An elderly man from Germany says he has found evidence of Nazi nuclear bombs hidden deep underground.
70-year-old Peter Lohr says he has discovered traces of what looks like nuclear bombs in an abandoned network of tunnels built by the Nazis near the city of Chemnitz.
“At least two of the objects are the Nazi atomic bombs,” he told Bild newspaper.
Amateur historians and treasure hunters have long sought artefacts which disappeared during the Second World War, including the fabled Amber Room and the gold train rumoured to have been found in Poland last year.
The historian believes the tunnels hold the remains of the Third Reich’s nuclear weapons
But Mr Lohr is hunting an altogether more dangerous prize.
There has been persistent speculation the Third Reich was close to discovering the secrets of the atom bomb in the final stages of the war. There was a Nazi nuclear weapons programme as early as 1939, but it was officially abandoned in 1942 in favour of other projects.
It was rumoured to have continued in secret, but most historians agree the Nazis never succeeded in building a nuclear bomb.
Mr Lohr, however, disagrees. He claims he made the discovery while researching a network of Nazi tunnels in the Jonas Valley, near the city of Chemnitz.
The purpose of the tunnels, built by slave labourers from theBuchenwald concentration camp in the closing stages of the war, has never been fully explained.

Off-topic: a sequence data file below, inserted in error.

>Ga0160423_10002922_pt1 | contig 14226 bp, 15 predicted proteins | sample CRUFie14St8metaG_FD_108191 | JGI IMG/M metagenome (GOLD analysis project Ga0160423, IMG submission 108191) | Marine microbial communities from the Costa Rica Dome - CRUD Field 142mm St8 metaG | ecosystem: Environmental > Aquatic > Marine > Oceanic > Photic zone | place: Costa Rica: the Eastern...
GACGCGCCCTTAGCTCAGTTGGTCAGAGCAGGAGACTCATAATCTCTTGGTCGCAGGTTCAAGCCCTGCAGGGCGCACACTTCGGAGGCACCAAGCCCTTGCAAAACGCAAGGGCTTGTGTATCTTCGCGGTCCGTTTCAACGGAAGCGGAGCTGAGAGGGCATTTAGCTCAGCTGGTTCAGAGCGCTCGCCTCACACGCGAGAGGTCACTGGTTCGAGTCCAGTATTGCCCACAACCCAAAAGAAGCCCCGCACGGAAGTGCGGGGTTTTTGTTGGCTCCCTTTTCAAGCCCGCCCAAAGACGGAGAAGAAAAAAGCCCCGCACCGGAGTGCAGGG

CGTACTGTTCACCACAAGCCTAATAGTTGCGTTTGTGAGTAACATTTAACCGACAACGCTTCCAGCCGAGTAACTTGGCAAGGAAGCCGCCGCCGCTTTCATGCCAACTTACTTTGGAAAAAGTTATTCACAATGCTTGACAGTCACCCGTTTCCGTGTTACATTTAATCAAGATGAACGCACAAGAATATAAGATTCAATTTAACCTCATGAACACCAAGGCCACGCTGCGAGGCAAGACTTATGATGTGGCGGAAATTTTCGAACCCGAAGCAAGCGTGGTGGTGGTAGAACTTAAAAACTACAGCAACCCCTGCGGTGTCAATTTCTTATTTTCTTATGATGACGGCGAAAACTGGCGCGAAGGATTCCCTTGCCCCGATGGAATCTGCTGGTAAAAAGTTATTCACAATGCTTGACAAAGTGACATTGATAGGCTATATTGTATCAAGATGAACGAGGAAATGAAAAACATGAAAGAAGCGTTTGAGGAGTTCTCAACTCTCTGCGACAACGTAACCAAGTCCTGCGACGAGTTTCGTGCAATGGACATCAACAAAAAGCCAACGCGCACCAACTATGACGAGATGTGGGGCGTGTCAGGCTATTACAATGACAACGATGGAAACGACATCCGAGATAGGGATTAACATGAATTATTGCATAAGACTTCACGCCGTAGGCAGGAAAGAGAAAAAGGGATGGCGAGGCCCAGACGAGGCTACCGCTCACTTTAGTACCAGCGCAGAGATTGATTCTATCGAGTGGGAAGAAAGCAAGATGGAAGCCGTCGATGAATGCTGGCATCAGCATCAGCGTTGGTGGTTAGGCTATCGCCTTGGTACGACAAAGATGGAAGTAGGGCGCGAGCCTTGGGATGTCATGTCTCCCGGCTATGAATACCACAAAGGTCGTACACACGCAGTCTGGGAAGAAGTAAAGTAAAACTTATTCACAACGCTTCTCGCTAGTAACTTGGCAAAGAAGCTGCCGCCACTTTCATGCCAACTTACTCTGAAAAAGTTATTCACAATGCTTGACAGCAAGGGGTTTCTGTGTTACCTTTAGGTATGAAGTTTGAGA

It has been speculated that they may have been intended as a hiding place for Hitler — or as a test site for nuclear weapons.
Mr Lohr researched the area with ground-penetrating radar in 2012, but says it is only now that he has been able to analyse his findings fully with 3D modelling software.
He claims the data showed a much larger underground chamber than was previously known, containing five large metal objects which resembled nuclear bombs.
“The metal has been deposited in the soil for 71 years. Eventually, it will decompose, and we will have a second Chernobyl on our hands,” he said.
If Mr Lohr’s claims were true, the presence of nuclear materials could contaminate the soil for centuries.
But it appears the authorities are not taking his concerns seriously.
The 70-year-old said he had raised the alarm. “But the only result is that I’m not allowed to continue my research,” he said.